Drinks

What Julia Child Wanted You to Know About Wine

May 25, 2017

“Rule 1: When a wine is named for a place, and actually comes from that place, capitalize its name,” William Safire wrote in August 1985. Safire, then the “On Language” columnist for the New York Times Magazine, sought to set the record straight about when wine names should be capitalized. This had become a terrifically bothersome matter for him, so he dedicated a whole column to it.

In other words: A chianti from California deserves to stay in lowercase. If a wine is named after a specific grape, it must be kept lowercase—that is, unless the grape gets its name from a specific place, and the wine also actually originates from that place. (This is the transitive property in action; stay with me.) If there’s a wine named after a given place that corresponds to its place of origin, but that name’s spelling has shifted, somewhat, in transit? Lowercase. He cites sherry, which is originally from Jerez, or Xeres, in Spain, as a justification for this principle. And don’t you dare capitalize wine cooler, unless the wine cooler hails from a town called Cooler.

Safire’s private letters, research notes, and papers were recently digitized by the University of Syracuse. There are about 506 entries within it, many of them dispatches from people like Spiro Agnew and Benazir Bhutto. Among these correspondences is a missive from Julia Child to Safire in September of 1985, who liked his column on wine so much that she decided to write him about it. It’s barely three paragraphs long, yet, like most of her writing, voice-y and whimsical.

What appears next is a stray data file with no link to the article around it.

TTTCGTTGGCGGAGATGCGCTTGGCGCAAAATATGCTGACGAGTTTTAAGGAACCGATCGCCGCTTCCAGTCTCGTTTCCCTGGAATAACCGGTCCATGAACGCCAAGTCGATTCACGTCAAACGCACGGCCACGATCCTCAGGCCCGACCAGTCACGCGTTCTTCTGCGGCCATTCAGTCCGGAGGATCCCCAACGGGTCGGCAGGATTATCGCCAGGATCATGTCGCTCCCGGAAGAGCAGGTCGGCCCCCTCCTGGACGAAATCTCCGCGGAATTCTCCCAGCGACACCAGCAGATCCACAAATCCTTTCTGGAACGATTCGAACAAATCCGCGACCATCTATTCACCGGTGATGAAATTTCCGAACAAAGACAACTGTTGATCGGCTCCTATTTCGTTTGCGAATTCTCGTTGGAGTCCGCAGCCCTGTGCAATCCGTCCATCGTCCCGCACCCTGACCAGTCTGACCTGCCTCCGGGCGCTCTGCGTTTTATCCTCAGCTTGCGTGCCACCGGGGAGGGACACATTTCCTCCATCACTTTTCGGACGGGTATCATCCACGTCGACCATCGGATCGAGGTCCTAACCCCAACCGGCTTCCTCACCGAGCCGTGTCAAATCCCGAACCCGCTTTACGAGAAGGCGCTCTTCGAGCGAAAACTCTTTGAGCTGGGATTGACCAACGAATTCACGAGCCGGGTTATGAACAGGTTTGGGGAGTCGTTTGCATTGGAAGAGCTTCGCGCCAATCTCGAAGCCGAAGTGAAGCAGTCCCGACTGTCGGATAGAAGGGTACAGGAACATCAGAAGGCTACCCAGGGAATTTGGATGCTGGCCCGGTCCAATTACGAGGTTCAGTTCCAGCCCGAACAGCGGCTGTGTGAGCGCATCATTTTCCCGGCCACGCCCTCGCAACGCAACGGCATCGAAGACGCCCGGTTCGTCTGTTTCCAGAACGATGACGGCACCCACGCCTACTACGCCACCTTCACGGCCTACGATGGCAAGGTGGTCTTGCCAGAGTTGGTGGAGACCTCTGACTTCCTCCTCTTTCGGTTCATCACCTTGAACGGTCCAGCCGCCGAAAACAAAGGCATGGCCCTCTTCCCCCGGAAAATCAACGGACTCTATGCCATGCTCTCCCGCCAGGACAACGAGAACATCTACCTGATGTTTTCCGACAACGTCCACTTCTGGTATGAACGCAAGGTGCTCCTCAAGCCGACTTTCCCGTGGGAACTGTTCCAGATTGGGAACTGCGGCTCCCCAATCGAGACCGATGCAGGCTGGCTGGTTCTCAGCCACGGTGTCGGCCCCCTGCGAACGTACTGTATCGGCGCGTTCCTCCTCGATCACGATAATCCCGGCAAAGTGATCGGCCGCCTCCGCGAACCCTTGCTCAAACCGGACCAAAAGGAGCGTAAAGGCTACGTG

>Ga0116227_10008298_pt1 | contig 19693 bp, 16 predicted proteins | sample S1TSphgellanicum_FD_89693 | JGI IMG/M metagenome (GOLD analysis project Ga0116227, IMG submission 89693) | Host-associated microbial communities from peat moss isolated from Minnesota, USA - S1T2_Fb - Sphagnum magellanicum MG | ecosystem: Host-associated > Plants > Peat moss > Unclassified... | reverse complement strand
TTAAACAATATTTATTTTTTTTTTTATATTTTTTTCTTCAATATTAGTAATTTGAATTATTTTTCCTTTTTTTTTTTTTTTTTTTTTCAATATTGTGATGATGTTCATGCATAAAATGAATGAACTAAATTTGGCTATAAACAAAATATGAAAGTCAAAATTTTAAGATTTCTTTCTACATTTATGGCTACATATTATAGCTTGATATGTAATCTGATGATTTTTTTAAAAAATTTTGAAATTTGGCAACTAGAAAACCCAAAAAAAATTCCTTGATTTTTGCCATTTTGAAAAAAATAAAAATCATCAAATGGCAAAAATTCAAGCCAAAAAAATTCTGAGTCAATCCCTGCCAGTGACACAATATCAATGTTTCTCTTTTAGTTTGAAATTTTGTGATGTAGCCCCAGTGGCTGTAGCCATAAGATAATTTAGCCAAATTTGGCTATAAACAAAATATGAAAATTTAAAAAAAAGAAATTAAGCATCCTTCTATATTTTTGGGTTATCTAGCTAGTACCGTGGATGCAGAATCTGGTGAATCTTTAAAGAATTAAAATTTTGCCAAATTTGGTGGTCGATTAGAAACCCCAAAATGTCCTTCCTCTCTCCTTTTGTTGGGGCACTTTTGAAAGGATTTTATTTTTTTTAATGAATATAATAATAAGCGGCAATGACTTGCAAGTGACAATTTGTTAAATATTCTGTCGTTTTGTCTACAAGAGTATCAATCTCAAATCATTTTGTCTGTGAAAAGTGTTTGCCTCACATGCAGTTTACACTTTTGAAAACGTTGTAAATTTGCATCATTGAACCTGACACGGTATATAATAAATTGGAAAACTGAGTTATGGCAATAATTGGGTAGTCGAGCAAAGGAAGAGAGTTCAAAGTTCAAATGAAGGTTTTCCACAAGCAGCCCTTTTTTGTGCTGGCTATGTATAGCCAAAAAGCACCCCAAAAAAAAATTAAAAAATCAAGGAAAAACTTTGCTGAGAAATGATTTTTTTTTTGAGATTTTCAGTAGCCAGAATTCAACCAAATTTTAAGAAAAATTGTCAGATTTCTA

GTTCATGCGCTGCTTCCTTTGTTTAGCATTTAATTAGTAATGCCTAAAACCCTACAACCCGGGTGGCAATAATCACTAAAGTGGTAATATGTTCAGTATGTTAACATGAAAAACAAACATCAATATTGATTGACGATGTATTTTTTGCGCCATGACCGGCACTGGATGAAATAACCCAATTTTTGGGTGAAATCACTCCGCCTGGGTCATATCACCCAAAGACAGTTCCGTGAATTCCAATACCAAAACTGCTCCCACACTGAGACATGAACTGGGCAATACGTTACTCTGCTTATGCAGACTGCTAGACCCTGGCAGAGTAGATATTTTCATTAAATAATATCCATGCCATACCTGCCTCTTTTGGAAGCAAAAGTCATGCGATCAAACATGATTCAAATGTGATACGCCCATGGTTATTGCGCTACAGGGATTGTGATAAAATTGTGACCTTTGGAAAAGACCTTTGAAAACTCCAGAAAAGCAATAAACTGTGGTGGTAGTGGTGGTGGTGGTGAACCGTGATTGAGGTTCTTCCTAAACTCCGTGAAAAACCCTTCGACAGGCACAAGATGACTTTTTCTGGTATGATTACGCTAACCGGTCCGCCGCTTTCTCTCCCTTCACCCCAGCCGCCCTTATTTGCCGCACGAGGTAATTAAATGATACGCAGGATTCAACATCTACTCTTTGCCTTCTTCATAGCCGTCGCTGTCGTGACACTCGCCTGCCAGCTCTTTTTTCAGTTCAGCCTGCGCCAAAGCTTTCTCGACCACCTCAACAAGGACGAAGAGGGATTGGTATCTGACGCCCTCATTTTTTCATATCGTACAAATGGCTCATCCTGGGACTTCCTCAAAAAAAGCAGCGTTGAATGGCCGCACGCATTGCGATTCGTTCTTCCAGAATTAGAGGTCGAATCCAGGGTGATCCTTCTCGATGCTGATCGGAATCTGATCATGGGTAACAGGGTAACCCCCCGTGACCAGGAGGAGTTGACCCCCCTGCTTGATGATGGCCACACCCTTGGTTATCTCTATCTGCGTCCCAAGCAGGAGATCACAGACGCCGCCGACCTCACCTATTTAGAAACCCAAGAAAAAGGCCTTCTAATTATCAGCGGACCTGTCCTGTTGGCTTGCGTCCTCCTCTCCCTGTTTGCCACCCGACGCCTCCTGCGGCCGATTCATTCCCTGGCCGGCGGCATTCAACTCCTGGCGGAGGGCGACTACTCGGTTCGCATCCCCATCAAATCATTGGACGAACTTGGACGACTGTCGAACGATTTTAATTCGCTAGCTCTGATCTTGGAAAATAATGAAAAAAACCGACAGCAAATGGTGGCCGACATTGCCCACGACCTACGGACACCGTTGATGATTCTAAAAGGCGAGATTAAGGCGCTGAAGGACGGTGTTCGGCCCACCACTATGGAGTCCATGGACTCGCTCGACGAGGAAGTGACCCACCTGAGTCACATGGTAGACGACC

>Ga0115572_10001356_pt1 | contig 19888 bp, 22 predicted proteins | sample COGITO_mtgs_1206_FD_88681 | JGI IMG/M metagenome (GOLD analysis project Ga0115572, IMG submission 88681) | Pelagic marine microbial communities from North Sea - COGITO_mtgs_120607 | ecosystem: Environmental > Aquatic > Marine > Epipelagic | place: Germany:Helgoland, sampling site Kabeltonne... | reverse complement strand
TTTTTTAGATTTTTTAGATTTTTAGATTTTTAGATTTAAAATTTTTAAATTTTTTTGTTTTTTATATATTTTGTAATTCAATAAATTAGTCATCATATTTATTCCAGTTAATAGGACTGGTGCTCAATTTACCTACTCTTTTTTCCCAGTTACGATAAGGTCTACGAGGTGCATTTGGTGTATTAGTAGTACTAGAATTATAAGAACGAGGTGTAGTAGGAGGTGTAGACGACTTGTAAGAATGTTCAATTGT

“This is a subject that has bothered me for a number of years, and I think you have clarified it perfectly,” she wrote Safire. “Quite a number of French magazines have been uncapitalizing everything, which I feel is an insult to the wine and silly.”

Today, as you may have heard, is National Wine Day. We've declared something of an editorial moratorium on speaking of these holidays. There are too many to count, and their existence is arbitrary and vaguely pointless, especially given their origins in the minds of attention-parched PR executives. If you're celebrating this holiday, please go ahead; we don’t mean to shame you. Just capitalize your wine names correctly, in a way that wouldn't drive Julia up the wall.

Have any tips for capitalizing wine names? Let us know in the comments.

5 Comments

Kristin A. June 7, 2017
With reverence to Julia Child, most wine publications do capitalize all varietals - Wine Spectator, Jancis Robinson, Robert Parker, etc. I don't know that there's a stated reason, but I like it better that way - it keeps things simple!
 
Nancy May 26, 2017
Lovely tribute to 2 fine writers. Also informative. <br />We have lots of Julia quotations in our head. Here's a priceless one from Bill:<br />"Is sloppiness in speech caused by ignorance or apathy? I don't know and I don't care."
 
Daniel J. May 25, 2017
So, it isn't Riesling but it is Champagne.
 
Whiteantlers May 25, 2017
Julia was and is one of those people who I always include when asked that old question-"Which 6 people-living or dead-would you invite to dinner/choose to get drunk with?"
 
Kenzi W. May 25, 2017
Yessss.